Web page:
By Robert Knight. Published in the Gainesville Sun on September 22, 2022.
Working in unison, Florida’s counties and cities have more power than our governor and legislature. Florida’s League of Cities and Association of Counties comprise a robust network of local officials that thrives off the collective power and best interests of the public they represent.
To use that power to dismantle the political/corporate machine that is methodically destroying Florida’s natural environment, there must be a true leader, a crusader, a tireless organizer who can combine these forces to truly represent the future best interests of Florida.
Alachua County is a microcosm of our statewide rush toward environmental doom. Through compromise and weak resolve, local leaders ultimately condone rampant development that has eroded the quality of life for residents — both human and non-human.
Bound with imaginary handcuffs of comprehensive plans and special needs maps, and with the never-ending “fear of litigation,” community leaders need to find creative methods to overcome obstacles to achieve environmental protection.
Credible science has verified the increasing impairment of Alachua County’s lakes, rivers, creeks and springs. Newnan’s Lake, Orange Lake, Lake Lochloosa, Gainesville’s urban creeks, and the Santa Fe River and her 50-plus artesian springs are all polluted by excessive nutrients and suffering from altered hydrology.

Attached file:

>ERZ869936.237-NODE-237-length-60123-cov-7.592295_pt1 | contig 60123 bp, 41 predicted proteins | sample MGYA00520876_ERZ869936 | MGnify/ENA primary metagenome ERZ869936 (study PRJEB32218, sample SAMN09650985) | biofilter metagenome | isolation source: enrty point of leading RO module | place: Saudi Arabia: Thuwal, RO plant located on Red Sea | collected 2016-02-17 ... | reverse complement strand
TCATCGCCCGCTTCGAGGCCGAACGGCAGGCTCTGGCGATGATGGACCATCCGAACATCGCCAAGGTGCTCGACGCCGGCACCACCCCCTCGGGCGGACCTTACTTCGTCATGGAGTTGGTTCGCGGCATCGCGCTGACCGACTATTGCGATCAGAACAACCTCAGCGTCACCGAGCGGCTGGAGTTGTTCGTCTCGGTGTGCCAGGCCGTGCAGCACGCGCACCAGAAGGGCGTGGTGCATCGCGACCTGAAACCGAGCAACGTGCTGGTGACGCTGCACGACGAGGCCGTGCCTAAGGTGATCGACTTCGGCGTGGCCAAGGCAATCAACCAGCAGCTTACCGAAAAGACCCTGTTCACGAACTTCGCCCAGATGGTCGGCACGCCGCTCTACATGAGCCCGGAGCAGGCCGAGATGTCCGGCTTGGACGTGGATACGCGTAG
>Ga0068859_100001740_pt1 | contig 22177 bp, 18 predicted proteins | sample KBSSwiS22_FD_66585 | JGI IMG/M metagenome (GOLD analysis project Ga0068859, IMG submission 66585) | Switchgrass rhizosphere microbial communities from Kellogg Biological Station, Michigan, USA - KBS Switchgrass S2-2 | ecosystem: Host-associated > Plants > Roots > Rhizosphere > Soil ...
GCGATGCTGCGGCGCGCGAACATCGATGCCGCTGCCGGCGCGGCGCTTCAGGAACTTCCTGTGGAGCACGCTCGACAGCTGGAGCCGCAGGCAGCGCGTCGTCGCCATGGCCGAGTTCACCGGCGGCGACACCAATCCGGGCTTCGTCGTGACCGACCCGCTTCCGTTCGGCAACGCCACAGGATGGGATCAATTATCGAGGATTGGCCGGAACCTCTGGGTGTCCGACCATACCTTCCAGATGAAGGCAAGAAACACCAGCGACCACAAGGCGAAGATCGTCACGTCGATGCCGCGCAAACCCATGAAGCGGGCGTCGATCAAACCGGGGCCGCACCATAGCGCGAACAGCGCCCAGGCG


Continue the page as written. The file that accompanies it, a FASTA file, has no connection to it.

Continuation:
The culprits causing these impairments are well known: urban and agricultural fertilizer, inadequate wastewater and stormwater management, and massive groundwater extractions.
Upland and wetland habitats that provide refuge for our native wildlife are being reduced with each subsequent development. With unbridled population and economic growth, even urban human space is shrinking with the transformation of Gainesville into a metropolis of subdivisions, high rises and increasing traffic congestion.
And yet, every new development is allowed to add additional stress to our already-damaged aquatic and terrestrial environments. “Death by a thousand cuts” is alive and well in this county that prides itself on its social and environmental ethics. Development decisions need to be made that actually represent the protection values that citizens hold dearly — a lasting quality of life for future generations of people and wildlife.